Those Horrible Academics
By Cheryl Morgan
It would have been a sad thing indeed if the last issue of Emerald City had come and gone without a review of a book by an Australian writer. That was, after all, one of the major impetuses for the magazine in the first place. Fortunately I happened to have, on my "to read" pile, a book that is not only by an Australian, but which was up for an International Horror Guild Award (the awards were presented at World Fantasy Con Ė see Miscellany for the winners). Iíd actually been trying to get to this book for ages, but the vast flood of new material kept pushing it down the list. Now that flood has more or less ceased, it immediately popped up the stack.
The book, The Stone Ship by Peter Raftos, begins with its central character, Shipton, about to commit suicide. As it turns out, he doesnít have the courage to carry the job through. As he is sitting there pondering the fact that he is such a failure at life he canít even manage to kill himself, he sees a stranger approach. They strike up a conversation, and it soon turns out that the stranger is more strange than he looks.
"What are you doing on this island?" I asked this fellow, Finch.
He half-smiled at that, a rueful look. "The same as you."
Silence. If telling the truth, he too had come to the island to suicide. And he had watched me fail.
Finch took a deep breath, and looked into the fire, both longingly and morosely. "But unlike you, I succeeded."
In common with many ghosts, Finch is a vengeful spirit. He soon has the hapless Shipton signed up to help him get revenge on the man who ruined his life and drove him to suicide. This involves a long journey to a place known only as The University, upon arrival at which we discover that we are no longer in Kansas.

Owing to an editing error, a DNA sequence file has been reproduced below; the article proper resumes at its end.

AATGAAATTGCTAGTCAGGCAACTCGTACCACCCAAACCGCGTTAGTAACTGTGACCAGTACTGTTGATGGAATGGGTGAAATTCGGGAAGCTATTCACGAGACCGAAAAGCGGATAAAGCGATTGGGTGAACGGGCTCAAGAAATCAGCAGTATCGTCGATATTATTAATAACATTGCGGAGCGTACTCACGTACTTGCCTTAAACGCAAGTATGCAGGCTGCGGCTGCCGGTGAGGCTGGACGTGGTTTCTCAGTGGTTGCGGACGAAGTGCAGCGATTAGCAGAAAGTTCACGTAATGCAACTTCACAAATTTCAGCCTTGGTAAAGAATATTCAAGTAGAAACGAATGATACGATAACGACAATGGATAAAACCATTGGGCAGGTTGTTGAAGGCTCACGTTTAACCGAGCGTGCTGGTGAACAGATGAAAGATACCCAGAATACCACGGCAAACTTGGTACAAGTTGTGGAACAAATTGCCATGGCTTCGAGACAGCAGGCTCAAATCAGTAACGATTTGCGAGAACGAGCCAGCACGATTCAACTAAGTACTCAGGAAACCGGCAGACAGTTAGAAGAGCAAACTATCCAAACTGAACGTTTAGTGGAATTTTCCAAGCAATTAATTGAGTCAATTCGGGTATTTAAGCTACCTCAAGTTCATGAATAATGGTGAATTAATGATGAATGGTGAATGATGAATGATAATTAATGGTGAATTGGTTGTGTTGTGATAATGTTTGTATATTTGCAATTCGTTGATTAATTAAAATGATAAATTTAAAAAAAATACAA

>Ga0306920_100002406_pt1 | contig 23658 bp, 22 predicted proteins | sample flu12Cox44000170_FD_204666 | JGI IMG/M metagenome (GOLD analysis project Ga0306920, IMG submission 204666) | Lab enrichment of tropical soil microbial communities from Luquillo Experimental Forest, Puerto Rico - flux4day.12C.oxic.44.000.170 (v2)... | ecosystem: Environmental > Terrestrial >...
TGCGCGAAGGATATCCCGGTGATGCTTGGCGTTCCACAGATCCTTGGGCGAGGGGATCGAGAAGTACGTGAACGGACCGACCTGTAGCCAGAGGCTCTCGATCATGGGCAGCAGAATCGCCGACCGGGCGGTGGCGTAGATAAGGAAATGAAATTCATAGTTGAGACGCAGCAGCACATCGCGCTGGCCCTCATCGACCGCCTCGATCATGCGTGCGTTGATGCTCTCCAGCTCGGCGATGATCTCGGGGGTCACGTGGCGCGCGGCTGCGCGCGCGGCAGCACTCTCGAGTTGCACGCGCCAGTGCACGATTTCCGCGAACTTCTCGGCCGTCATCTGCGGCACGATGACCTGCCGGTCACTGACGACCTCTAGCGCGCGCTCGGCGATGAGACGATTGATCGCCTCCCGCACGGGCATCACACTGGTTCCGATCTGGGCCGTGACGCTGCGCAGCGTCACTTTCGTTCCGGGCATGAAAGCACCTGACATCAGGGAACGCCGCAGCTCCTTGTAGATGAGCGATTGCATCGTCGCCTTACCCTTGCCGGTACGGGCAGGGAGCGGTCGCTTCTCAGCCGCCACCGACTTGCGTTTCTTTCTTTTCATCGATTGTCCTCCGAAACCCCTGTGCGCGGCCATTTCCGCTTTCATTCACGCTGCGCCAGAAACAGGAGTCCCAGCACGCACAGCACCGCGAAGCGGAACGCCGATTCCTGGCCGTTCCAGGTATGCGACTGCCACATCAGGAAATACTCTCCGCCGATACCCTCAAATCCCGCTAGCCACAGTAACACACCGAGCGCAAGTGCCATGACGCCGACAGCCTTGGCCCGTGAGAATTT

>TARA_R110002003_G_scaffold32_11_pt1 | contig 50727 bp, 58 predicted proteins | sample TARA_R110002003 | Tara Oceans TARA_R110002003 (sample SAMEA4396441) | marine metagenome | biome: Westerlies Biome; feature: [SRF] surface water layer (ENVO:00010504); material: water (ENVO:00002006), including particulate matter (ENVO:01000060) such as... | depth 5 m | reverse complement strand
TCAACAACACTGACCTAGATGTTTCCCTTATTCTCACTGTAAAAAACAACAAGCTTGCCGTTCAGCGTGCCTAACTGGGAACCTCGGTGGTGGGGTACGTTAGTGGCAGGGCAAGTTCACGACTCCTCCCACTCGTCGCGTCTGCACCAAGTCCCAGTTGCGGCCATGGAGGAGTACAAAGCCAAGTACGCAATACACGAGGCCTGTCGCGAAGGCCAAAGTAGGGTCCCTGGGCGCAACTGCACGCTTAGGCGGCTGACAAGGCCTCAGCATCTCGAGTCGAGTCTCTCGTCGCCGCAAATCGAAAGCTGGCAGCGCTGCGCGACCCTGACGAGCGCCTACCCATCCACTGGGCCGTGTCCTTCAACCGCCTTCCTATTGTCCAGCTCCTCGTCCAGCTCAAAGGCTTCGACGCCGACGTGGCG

Forget the ghost. Lots of books have ghosts in them. You can write mainstream novels with ghosts in them and no one will turn a hair. But the minute we get to The University we realize that we are closer to the mind of Mervyn Peake than of any ordinary writer. We know now why Raftos (or his publisher) chose Pieter Bruegelís magnificent painting of the Tower of Babel for the front cover. The University is immense, labyrinthine, and packed with the sort of characters that one would expect to find in Gormenghast, and possibly in the mustier corners of Oxford or Cambridge, but never in Stanford or Berkeley. Of course that doesnít mean that they donít behave like academics everywhere else.
Once again, I had found myself in a conversation in which I understood many ó although not all ó of the words used by the other person, while the order of presentation of those words rendered the whole thing gibberish.
Getting into The University is a challenge in itself, involving hefty bribes to grizzled and grotesque functionaries, lengthy journeys through ancient corridors, and an inordinate amount of form-filling. Eventually, however, Shipton finds himself employed by the eccentric Professor Margolis, an intimidating and predatory woman of boundless ambition and monstrous ego.
"Now," she said, "for the most part you will take dictation for me. My thoughts are free, unfettered and original and very important. I cannot be expected to both have thoughts and write them down. No, thatís just not acceptable. It will be your task to write my thoughts as I have them. I will lie on the couch and tell you what to write. Is that simple enough for you?
And if you think sheís bad, wait until you meet the Librarians. Think Vernor Vingeís Rainbows End where the belief circle is centered on the Furies from Greek mythology. Letís just say that you do NOT want to get into a dispute about where a book should be shelved.
Eventually, of course, Shipton finds the man he is supposed to kill. He also finds out more about The University than men (or at least students) were meant to know. But then there would not be a story otherwise, would there?
You may well find that when you get to the end of The Stone Ship you find yourself asking, "What was that all about?" Donít ask me. Besides it being an amusing satire of academic life (Raftos claims to have been an "academic in-training" and the book is published by an academic press), I havenít a clue. It does, however, have some startling imagery and some nicely grotesque characters. It is, I think, the sort of book I would like to have up for horror awards, although I suspect that it is not anywhere near disturbing enough for the average horror reader.